With Parliament dissolved and the tabloid sniping in full flow, the General Election is rapidly approaching. There has been much talk of the ‘Muslim vote’, as though we’re one great, pulsing body of 3 million people, with identical needs and views.
That is, in my view, nonsense, because there is as much variation within the Muslim ‘community’ as there is within the Christian ‘community’: we both have rich and poor, liberal and conservative, left-and right-wing. It’s for that reason that I’ve never been entirely convinced by the notion of ‘communities’ based purely on a shared faith or ethnic origin. There is so much more to people than that – to reduce us to our ethnic origin or our perception of a deity is a little patronising, to put it gently.
The problem is that when politicians court the ‘Muslim vote’ they tend to focus purely on ‘Muslim’ issues. One might suggest, for example, that George Galloway was elected as a Respect MP in London’s East End because he was so vehemently opposed to the Iraq war. I’m not quite sure what else he achieved as MP, but I do know that he stood against (and ousted) Oona King, who was an excellent, dedicated Member and, to boot, that rare thing: a black female politician. But Galloway was anti-war and the Muslim population of East London loved it.
It’s hardly the fault of politicians that they jump on bandwagons such as these – both the Muslim Council of Britain and Muslim Engagement and Development have unveiled their view of what politicians should offer Muslims to persuade them to vote for their particular party. These are fairly predictable: defend the right to practice a faith, combat Islamophobia, support the recognition of Palestine, and so on. I don’t object to any of these things, but I do think we’re missing the point rather.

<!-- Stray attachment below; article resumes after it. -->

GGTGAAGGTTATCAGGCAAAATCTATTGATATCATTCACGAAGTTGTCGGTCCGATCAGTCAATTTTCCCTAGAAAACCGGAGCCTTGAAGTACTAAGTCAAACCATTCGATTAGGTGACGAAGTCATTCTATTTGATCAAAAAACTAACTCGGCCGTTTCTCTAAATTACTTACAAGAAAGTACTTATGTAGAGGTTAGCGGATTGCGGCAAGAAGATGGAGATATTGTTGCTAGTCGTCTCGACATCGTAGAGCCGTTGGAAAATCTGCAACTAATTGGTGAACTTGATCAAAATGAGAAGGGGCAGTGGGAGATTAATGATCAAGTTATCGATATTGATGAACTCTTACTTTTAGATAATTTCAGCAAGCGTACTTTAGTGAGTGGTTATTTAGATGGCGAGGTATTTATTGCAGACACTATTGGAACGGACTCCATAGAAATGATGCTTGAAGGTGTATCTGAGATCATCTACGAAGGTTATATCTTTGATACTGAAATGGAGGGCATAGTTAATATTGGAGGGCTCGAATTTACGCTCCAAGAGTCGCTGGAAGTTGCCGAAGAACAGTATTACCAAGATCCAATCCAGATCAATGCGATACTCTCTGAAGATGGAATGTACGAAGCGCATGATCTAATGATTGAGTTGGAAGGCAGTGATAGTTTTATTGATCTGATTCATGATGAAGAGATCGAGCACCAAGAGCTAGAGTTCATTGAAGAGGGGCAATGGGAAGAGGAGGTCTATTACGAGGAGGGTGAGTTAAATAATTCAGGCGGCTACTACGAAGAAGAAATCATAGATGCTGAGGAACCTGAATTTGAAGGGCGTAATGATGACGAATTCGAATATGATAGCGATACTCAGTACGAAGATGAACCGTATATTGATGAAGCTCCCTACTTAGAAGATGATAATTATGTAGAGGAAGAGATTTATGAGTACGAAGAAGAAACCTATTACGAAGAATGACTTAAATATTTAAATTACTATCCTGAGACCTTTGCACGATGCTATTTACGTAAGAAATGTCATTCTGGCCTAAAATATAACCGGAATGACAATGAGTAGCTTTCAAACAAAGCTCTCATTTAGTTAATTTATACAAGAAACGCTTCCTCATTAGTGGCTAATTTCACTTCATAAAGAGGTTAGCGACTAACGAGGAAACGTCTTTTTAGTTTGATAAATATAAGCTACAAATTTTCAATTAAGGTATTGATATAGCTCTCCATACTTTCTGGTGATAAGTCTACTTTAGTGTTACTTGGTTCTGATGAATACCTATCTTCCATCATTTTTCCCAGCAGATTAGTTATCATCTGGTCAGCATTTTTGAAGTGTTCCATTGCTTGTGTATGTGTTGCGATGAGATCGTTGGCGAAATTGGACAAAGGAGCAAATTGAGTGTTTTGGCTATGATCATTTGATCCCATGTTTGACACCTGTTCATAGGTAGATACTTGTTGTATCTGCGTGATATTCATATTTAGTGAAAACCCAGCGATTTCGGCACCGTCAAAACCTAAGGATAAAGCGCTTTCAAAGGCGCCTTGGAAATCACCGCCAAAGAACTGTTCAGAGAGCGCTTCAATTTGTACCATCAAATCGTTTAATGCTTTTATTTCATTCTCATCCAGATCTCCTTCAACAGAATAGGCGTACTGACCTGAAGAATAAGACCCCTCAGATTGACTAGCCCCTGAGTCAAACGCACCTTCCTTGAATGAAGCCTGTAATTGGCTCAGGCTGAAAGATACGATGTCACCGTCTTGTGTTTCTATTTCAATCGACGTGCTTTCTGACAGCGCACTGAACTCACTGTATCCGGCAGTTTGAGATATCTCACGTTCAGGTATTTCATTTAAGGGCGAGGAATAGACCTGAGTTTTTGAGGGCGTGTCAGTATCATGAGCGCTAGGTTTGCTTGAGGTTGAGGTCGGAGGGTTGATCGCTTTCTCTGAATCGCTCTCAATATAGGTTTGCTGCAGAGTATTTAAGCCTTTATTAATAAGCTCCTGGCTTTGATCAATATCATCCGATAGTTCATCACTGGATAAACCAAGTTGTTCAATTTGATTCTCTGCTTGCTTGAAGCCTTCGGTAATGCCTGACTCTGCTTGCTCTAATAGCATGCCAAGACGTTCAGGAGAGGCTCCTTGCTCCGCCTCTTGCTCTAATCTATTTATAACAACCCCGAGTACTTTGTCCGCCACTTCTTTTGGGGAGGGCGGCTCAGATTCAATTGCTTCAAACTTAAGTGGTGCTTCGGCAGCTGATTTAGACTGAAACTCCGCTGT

Let’s be clear: we’re Britons voting for a UK government. If the choice is between soundbites supporting Palestine or a solid policy to maintain access to healthcare, free at the point of use, I know which I’d go for. It’s easy to say you support the sovereign rights of a Palestinian state, but as an MP in the House of Commons you have virtually no influence over the creation of that state.
It’s also easy, as a Muslim, to focus on the policies directly targeting Muslims. But there’s danger in that; it makes us selfish and narrow-minded. We are British citizens living in a multicultural environment. The only policies that are worthwhile are policies which benefit us all. Pandering to the Muslims vote? It’s often cheap spin-doctoring. The Party that deserved your vote is the Party which does the most for those in the greatest need – the poor, the disabled, the vulnerable; refugees, those in care, offenders. And if that Party happens to have specific policies which protect Muslims, all the better. But there’s more to us than our faith; we shouldn’t allow our voting intentions to be clouded by cheap words which will amount to nothing.